Wallpaper remnants are available for the cost of £0.1/cm.
Remnants of wallpaper that can be purchased for small projects. Sold for £1 per linear 10cm with the standard width of 70cm. These rolls are 910cm long which is nearly the full 10m roll.
Wallpaper remnants are available for the cost of £0.1/cm.
Mercia Bees is a smaller scale print in the English Mercia collection, with a 6” half drop repeat. It features the short-haired bumblebee, a species driven to extinction in England, but recently reintroduced into specially planted flower-rich meadows in the region of Dungeness. The bees are foraging on clover, and pheasant’s eye, a rare wildflower introduced to the UK in Roman times. The design has a nostalgic feel while having a crisp contemporary feel. With exquisite botanical and biological detail, this design is part of the growing passion in interiors for honouring the natural world.
This pattern shows English species suggested to me by the imaginary species in Dr Suess’s The Lorax. It is organised in an ogee pattern, made of ribbons. They remind me of the double helix of the DNA that determines how we all turn out, every living thing, and of chain link fences, and breaking through them to get out into nature.
The humming fish are represented by great crested newts, the precious truffula trees are clover flowers whilst the playful barballoots are the red squirrels. The bees which also feature in a companion print are short-haired bumblebees – a wonderful conservation success story as they were extinct in the UK but acres of flower-rich meadows were planted in Kent, the bees were reintroduced and are now thriving. Other flowers include several species of clover, Pheasant’s eye, crested cowwheat, Stinking iris, whorled millifoil, Carthusian pinks, Herb Paris,
wintergreen and blossoms of a rare old English breed a apple. Great great grandfather snail is the lagoon spire snail (thought extinct, but recently found in Chichester harbour). Companion prints include Mercia Vines and Mercia Bees, featuring details from this design.
The Carolina Tree of Life collection celebrates the natural history of the Carolinas in the American South, where biologist and designer Susy Paisley spent much of her childhood. Carolina Posies is a lush, hand-drawn design which celebrates wild species of the Southern States of the Carolinas. The designer is a conservation biologist who grew up in this beautiful area. The rich colours and graphic details are matched by the interest of the many extraordinary species depicted, including monarch butterflies and their larval food-plants, milkweed, Carolina Reaper chilli peppers, devil’s paintbrush, pine barren gentian, grass of Parnassus and carnivorous plants. It is a detailed botanical with an enchanting meandering feel.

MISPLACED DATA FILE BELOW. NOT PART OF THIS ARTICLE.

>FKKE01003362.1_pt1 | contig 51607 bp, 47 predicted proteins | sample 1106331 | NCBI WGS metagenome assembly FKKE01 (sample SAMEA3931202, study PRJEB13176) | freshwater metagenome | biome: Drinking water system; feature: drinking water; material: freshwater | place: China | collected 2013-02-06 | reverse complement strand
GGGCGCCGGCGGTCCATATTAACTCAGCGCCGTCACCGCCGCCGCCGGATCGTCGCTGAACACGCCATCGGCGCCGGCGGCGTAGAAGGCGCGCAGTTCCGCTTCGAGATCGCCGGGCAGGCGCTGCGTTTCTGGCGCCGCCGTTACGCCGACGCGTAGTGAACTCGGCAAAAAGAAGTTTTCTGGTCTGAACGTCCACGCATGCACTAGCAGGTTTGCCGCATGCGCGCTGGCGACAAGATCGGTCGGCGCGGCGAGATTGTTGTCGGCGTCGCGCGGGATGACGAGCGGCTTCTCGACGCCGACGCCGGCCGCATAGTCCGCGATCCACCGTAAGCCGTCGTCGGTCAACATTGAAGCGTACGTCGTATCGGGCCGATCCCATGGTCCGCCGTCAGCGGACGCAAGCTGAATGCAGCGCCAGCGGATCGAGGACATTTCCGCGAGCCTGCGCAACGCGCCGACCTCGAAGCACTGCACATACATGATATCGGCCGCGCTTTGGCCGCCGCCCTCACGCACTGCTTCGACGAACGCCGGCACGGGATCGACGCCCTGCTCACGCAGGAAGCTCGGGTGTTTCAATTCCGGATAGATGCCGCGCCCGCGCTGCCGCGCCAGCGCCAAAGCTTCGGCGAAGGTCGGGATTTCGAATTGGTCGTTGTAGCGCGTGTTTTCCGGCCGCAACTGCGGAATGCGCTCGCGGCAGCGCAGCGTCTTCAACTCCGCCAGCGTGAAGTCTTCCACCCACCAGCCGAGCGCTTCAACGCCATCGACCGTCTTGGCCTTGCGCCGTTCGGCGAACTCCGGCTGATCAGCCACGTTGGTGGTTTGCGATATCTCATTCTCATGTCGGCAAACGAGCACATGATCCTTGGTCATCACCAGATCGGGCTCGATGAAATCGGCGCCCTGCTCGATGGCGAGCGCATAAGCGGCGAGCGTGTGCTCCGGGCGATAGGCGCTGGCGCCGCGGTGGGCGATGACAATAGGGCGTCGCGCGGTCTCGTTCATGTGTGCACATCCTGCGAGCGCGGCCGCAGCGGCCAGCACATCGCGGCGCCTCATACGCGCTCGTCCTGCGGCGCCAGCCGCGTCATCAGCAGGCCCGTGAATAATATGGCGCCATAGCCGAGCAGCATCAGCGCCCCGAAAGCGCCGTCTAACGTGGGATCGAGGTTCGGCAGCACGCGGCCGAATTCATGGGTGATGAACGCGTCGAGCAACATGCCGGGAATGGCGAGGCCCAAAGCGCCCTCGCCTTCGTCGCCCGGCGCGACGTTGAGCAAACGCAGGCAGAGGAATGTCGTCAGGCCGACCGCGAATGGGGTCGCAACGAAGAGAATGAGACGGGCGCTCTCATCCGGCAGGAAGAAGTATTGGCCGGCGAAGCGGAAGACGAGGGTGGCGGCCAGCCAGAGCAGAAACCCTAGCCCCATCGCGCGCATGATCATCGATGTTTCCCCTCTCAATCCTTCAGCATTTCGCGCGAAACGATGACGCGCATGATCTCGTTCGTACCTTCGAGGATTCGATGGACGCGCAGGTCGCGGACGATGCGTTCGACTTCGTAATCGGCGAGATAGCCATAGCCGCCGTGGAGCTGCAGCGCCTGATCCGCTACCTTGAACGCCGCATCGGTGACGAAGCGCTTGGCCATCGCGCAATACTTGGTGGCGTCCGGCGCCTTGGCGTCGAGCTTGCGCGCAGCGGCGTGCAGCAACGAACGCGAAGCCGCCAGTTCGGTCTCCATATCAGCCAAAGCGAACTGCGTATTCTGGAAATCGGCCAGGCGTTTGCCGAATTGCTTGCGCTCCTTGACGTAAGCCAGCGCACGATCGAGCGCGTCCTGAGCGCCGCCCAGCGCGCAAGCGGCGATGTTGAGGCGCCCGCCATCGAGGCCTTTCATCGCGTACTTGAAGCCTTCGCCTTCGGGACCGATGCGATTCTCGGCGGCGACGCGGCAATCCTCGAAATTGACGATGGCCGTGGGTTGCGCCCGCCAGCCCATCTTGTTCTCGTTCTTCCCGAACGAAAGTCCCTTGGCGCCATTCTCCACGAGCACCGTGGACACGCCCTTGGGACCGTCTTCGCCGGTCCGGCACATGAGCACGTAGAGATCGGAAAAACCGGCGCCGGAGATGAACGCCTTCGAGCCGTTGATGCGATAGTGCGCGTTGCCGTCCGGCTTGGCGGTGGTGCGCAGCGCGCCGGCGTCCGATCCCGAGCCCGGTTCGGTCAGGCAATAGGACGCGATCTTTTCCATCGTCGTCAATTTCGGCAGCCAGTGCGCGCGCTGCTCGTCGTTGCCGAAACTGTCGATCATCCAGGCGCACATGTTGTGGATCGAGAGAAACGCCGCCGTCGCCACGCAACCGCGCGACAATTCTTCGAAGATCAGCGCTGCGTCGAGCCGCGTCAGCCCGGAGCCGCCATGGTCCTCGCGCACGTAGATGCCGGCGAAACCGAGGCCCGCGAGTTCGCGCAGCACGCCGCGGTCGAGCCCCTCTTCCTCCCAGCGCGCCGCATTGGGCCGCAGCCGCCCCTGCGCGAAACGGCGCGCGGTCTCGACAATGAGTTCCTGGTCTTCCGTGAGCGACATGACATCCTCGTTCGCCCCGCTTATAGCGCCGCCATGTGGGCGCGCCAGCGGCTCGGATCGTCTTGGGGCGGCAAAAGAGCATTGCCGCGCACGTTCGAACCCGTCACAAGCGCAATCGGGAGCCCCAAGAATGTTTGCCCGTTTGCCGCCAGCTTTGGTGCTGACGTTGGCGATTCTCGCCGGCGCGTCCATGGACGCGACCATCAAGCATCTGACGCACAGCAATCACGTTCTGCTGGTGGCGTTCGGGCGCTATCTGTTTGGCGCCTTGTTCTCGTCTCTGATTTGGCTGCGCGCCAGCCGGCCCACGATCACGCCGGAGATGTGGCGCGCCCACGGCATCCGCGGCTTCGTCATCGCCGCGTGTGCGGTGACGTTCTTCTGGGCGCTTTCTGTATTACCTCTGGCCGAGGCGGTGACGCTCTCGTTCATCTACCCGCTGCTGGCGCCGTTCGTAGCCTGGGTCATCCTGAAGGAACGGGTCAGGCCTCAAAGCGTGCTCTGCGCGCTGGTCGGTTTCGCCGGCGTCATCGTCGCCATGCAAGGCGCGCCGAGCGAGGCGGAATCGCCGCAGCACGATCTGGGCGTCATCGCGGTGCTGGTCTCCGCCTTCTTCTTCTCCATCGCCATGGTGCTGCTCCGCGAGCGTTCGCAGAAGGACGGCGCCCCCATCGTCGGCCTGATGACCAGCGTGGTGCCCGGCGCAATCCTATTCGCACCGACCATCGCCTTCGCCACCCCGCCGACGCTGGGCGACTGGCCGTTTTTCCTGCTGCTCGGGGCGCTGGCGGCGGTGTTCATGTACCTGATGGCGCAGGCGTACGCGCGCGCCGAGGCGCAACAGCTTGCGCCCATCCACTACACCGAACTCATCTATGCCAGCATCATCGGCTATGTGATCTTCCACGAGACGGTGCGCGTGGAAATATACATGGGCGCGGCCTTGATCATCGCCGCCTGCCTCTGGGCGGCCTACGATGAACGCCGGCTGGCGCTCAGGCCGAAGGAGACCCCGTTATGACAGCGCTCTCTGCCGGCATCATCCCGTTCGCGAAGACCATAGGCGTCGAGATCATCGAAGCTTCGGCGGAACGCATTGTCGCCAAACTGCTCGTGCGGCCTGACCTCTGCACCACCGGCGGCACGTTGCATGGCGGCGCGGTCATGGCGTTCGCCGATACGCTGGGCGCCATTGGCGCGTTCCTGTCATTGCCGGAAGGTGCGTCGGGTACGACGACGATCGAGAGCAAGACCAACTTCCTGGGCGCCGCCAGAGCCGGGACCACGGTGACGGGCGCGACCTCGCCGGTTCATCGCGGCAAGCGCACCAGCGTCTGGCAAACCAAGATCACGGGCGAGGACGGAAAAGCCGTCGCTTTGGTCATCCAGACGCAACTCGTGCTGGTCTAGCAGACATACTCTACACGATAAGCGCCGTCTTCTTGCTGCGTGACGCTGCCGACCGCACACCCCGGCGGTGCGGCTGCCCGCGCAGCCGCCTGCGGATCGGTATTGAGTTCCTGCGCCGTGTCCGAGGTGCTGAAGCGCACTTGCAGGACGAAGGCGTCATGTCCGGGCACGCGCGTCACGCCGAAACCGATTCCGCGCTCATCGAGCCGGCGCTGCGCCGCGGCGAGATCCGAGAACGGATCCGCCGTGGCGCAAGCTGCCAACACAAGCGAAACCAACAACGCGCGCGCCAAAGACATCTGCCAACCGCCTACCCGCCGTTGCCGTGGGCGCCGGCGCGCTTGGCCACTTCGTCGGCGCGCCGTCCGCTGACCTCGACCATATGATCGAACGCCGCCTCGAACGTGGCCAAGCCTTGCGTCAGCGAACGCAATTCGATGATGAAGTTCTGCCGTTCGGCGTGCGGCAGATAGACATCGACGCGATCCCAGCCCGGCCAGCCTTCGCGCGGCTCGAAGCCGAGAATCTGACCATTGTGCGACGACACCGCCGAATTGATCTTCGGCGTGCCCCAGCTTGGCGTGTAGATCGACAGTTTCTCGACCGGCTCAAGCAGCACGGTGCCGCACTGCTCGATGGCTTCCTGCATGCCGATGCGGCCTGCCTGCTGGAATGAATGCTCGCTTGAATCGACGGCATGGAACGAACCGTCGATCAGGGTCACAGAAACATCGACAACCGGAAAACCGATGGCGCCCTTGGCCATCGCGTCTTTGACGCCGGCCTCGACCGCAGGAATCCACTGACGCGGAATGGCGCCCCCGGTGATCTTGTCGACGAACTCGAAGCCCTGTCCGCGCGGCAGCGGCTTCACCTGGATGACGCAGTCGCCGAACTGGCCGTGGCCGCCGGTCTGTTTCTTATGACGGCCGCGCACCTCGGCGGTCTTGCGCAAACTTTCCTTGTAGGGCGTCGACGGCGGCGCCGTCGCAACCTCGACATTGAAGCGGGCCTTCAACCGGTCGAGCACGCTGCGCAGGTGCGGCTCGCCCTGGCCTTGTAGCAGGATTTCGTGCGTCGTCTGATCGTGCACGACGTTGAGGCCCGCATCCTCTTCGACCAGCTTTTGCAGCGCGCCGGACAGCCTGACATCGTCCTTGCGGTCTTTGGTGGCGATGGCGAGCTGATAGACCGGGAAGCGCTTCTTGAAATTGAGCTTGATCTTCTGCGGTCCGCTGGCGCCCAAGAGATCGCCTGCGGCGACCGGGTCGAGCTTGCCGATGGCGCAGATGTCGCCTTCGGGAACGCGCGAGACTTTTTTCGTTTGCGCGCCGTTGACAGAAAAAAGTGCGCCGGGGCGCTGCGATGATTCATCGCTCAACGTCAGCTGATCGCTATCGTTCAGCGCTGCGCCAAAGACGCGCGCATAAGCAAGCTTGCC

Companion prints include Carolina Tree of Life and Carolina Monarchs, featuring details from this larger scale design.
Mercia Bees is a smaller scale print in the English Mercia collection, with a 6” horizontal half drop repeat. It features the short-haired bumblebee, a species driven to extinction in England, but recently reintroduced into specially planted flower-rich meadows in the region of Dungeness. The bees are foraging on clover, and pheasant’s eye, a rare wildflower introduced to the UK in Roman times. We have 12 metres of stock because of a cancelled order which is on sale.
The Madidi Hummingbirds design is a tribute to the incredible diversity of Andean hummingbirds, of which there are 140 different species. This design features Andean Hillstars, Great Sapphirewings, and Giant Hummingbirds. These super-heroic little birds can fly at speeds which, relative to body length, are greater than any other vertebrate, with wing-speeds of over 80 beats per second. They also serve as specific pollinators for many flowers such as those in the Puya genus. The bases of these bromeliads are important bear foods and many have beautiful turquoise flowers. They also have natural antifreeze and some of the longest flower spikes in the world such as Puya raymondi, known as Queen of the Andes, the spherical plant bases and spikes depicted in this design. This plant grows to 15m (50ft) tall with 30,000 individual flowers when it blooms, which is once every one hundred years!
The contemporary design has quite an elegant structured style and a limited palate based around the blues and greens of the Puya flowers. With exquisite botanical detail, it builds upon the current passion in interiors for honouring the natural world. Furthermore, for every roll of wallpaper sold, 100m2 of critical wild habitat is preserved through World Land Trust.
(All colours are available on both basecloths and also at both scales, although we may not offer that specific sample. If your combo is not available, we suggest ordering the colour you want to get the process started.)
Paisley Paramecium is a textile and wallpaper design celebrating the web of micro-organisms that forms the base of the pyramid of all life. The inspiration for this design was a play on the traditional tear-drop shape of the classic paisley motif resembling a unicellular organism called a paramecium. The species in this design are aquatic, including many free-floating plankton upon whom the health of all marine creatures depends. Phytoplankton are also of serious conservation concern – warming oceans have caused population declines of 40% since 1950. Change is desperately needed in how we perceive our interconnectedness within, and dependence upon, the web of life. As well as evoking droplets of water as well as using the conventions of the paisley design. It is also reminiscent of stitching and lace, as the fabric of nature is fragile and intricately interwoven and embellished. The colouration is quite free, and can be further expanded upon in the future, as many of these species are really transparent.
To learn more about the design, please check out the blog post.